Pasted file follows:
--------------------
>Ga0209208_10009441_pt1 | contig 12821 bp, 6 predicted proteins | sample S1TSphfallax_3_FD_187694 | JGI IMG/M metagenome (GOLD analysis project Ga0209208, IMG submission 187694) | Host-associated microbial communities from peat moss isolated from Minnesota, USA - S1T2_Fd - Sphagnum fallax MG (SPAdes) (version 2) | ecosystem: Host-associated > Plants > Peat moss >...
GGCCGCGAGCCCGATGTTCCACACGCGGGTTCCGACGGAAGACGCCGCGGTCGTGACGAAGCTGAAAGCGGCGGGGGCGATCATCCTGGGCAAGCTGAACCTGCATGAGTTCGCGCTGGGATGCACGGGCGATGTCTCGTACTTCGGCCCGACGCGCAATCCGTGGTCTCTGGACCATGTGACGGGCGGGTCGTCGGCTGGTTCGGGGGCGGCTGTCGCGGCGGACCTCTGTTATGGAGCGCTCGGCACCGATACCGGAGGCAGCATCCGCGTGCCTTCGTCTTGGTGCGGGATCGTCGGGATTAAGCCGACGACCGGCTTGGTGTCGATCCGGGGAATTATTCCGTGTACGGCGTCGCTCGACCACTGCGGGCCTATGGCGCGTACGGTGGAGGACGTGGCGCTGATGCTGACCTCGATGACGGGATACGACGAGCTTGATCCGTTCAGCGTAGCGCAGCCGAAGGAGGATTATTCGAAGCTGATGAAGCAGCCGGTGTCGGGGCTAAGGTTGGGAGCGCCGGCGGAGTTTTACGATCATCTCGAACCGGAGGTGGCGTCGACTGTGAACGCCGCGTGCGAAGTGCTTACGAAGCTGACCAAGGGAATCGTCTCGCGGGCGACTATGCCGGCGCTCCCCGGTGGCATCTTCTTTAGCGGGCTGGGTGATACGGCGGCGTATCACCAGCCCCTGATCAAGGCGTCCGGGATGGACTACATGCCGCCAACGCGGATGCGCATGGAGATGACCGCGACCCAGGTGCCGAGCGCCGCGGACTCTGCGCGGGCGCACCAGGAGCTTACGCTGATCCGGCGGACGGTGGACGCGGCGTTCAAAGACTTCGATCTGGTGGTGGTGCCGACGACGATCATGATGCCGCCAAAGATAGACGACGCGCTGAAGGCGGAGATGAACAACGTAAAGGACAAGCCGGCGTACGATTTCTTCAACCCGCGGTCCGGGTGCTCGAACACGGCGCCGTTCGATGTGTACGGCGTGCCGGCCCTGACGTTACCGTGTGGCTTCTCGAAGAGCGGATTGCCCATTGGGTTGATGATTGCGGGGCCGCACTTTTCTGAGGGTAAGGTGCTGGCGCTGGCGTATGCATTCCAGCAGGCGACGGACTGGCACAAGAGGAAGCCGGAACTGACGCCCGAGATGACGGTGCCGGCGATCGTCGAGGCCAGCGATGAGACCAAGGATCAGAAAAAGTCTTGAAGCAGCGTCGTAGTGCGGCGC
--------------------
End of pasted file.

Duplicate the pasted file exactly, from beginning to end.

>Ga0209208_10009441_pt1 | contig 12821 bp, 6 predicted proteins | sample S1TSphfallax_3_FD_187694 | JGI IMG/M metagenome (GOLD analysis project Ga0209208, IMG submission 187694) | Host-associated microbial communities from peat moss isolated from Minnesota, USA - S1T2_Fd - Sphagnum fallax MG (SPAdes) (version 2) | ecosystem: Host-associated > Plants > Peat moss >...
GGCCGCGAGCCCGATGTTCCACACGCGGGTTCCGACGGAAGACGCCGCGGTCGTGACGAAGCTGAAAGCGGCGGGGGCGATCATCCTGGGCAAGCTGAACCTGCATGAGTTCGCGCTGGGATGCACGGGCGATGTCTCGTACTTCGGCCCGACGCGCAATCCGTGGTCTCTGGACCATGTGACGGGCGGGTCGTCGGCTGGTTCGGGGGCGGCTGTCGCGGCGGACCTCTGTTATGGAGCGCTCGGCACCGATACCGGAGGCAGCATCCGCGTGCCTTCGTCTTGGTGCGGGATCGTCGGGATTAAGCCGACGACCGGCTTGGTGTCGATCCGGGGAATTATTCCGTGTACGGCGTCGCTCGACCACTGCGGGCCTATGGCGCGTACGGTGGAGGACGTGGCGCTGATGCTGACCTCGATGACGGGATACGACGAGCTTGATCCGTTCAGCGTAGCGCAGCCGAAGGAGGATTATTCGAAGCTGATGAAGCAGCCGGTGTCGGGGCTAAGGTTGGGAGCGCCGGCGGAGTTTTACGATCATCTCGAACCGGAGGTGGCGTCGACTGTGAACGCCGCGTGCGAAGTGCTTACGAAGCTGACCAAGGGAATCGTCTCGCGGGCGACTATGCCGGCGCTCCCCGGTGGCATCTTCTTTAGCGGGCTGGGTGATACGGCGGCGTATCACCAGCCCCTGATCAAGGCGTCCGGGATGGACTACATGCCGCCAACGCGGATGCGCATGGAGATGACCGCGACCCAGGTGCCGAGCGCCGCGGACTCTGCGCGGGCGCACCAGGAGCTTACGCTGATCCGGCGGACGGTGGACGCGGCGTTCAAAGACTTCGATCTGGTGGTGGTGCCGACGACGATCATGATGCCGCCAAAGATAGACGACGCGCTGAAGGCGGAGATGAACAACGTAAAGGACAAGCCGGCGTACGATTTCTTCAACCCGCGGTCCGGGTGCTCGAACACGGCGCCGTTCGATGTGTACGGCGTGCCGGCCCTGACGTTACCGTGTGGCTTCTCGAAGAGCGGATTGCCCATTGGGTTGATGATTGCGGGGCCGCACTTTTCTGAGGGTAAGGTGCTGGCGCTGGCGTATGCATTCCAGCAGGCGACGGACTGGCACAAGAGGAAGCCGGAACTGACGCCCGAGATGACGGTGCCGGCGATCGTCGAGGCCAGCGATGAGACCAAGGATCAGAAAAAGTCTTGAAGCAGCGTCGTAGTGCGGCGC